Children with cancer are often treated with chemotherapy at the Princess Máxima Center. In some cases, they also receive a stem cell transplant in addition. These forms of treatment have proven successful and on total average three out of four children are cured. However, an adverse consequence of these treatments is that not only are the cancer cells destroyed, but in some children healthy tissues are also damaged. This causes adverse late effects in these children later in life.
Van Boxtel says, ‘I am tremendously honored to have received the NYSCF Robertson Stem Cell Investigator award and grateful for this opportunity to accelerate my research.’ Van Boxtel's research focuses on unraveling the origins of late effects of treatment in children who had blood cancer and what role stem cells play in it. 'If we properly understand how these arise then that brings us a big step closer to finding a solution to prevent these effects. It also creates the possibility of predicting the likelihood of late effects prior to treatment and adjusting treatment accordingly.'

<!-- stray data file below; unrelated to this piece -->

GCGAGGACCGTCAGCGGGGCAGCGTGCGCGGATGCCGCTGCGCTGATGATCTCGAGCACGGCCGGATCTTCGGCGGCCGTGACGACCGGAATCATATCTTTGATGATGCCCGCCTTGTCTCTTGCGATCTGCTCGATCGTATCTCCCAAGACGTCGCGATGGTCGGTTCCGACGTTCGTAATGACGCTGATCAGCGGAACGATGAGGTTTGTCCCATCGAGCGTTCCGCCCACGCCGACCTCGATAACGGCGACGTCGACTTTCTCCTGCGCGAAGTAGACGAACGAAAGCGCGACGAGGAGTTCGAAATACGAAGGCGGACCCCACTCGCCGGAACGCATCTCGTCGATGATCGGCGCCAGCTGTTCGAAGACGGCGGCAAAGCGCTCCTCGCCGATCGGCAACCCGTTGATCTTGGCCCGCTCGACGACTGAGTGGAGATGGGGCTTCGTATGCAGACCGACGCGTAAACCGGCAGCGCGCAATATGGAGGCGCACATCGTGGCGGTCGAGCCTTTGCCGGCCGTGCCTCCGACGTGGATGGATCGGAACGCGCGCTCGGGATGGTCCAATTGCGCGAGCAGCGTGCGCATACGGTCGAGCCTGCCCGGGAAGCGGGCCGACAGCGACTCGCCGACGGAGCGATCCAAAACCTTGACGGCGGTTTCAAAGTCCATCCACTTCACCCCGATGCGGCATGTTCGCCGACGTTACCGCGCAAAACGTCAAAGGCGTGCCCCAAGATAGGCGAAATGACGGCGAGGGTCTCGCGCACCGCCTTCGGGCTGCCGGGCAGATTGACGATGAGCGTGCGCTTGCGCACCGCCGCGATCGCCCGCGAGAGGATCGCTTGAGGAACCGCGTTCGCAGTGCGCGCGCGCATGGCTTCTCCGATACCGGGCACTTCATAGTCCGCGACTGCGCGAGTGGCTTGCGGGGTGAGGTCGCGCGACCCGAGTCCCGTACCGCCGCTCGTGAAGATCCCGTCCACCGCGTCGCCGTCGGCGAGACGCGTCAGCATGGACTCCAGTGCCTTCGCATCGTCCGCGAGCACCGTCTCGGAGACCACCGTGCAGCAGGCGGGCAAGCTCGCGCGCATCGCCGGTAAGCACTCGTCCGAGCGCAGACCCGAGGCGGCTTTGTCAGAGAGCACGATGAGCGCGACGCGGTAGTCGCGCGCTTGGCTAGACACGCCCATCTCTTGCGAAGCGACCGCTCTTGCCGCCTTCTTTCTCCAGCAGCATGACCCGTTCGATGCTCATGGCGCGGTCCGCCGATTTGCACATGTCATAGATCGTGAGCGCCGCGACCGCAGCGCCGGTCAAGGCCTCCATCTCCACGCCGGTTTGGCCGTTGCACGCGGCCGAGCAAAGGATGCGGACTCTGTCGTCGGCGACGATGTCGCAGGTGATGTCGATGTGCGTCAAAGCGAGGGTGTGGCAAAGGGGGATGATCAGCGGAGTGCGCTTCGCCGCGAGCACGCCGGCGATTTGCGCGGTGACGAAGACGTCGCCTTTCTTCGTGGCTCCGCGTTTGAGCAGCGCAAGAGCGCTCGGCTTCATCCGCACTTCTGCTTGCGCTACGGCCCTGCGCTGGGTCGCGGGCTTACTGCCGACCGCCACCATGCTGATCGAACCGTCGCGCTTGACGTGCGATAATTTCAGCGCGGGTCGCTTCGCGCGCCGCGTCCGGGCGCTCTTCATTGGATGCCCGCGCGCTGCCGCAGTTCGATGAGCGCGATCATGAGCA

Follow-up on research leads
Research using cell cultures and mice provides insight into how stem cells can repair damaged tissues. Van Boxtel has also found possible leads for how this works in people by examining stem cells after chemotherapy in addition to transplanted stem cells. ‘Thanks to this award, we can continue this research. For example, we suspect, thanks to examining the blood system of chemotherapy-treated children, that some stem cells appear ‘stronger’ than other stem cells and are better able to generate new blood. It is therefore possible that ‘super stem cells’ exist. This would be an important discovery not only for the treatment of children with blood cancer, but also for many other diseases involving regenerative medicine using stem cells.
One and one is three
By winning the NYSCF Robertson Stem Cell Investigator Award, Van Boxtel joins a network of internationally prominent researchers in the field of stem cell biology and regenerative medicine. ‘Knowledge exchange and collaboration is crucial to achieving breakthroughs. It gives you new ideas because together you look at your research and outcomes from different perspectives. It is also enormously inspiring to combine knowledge and strengths with colleagues. This prize is therefore really a great accelerator and example of how one and one becomes three.’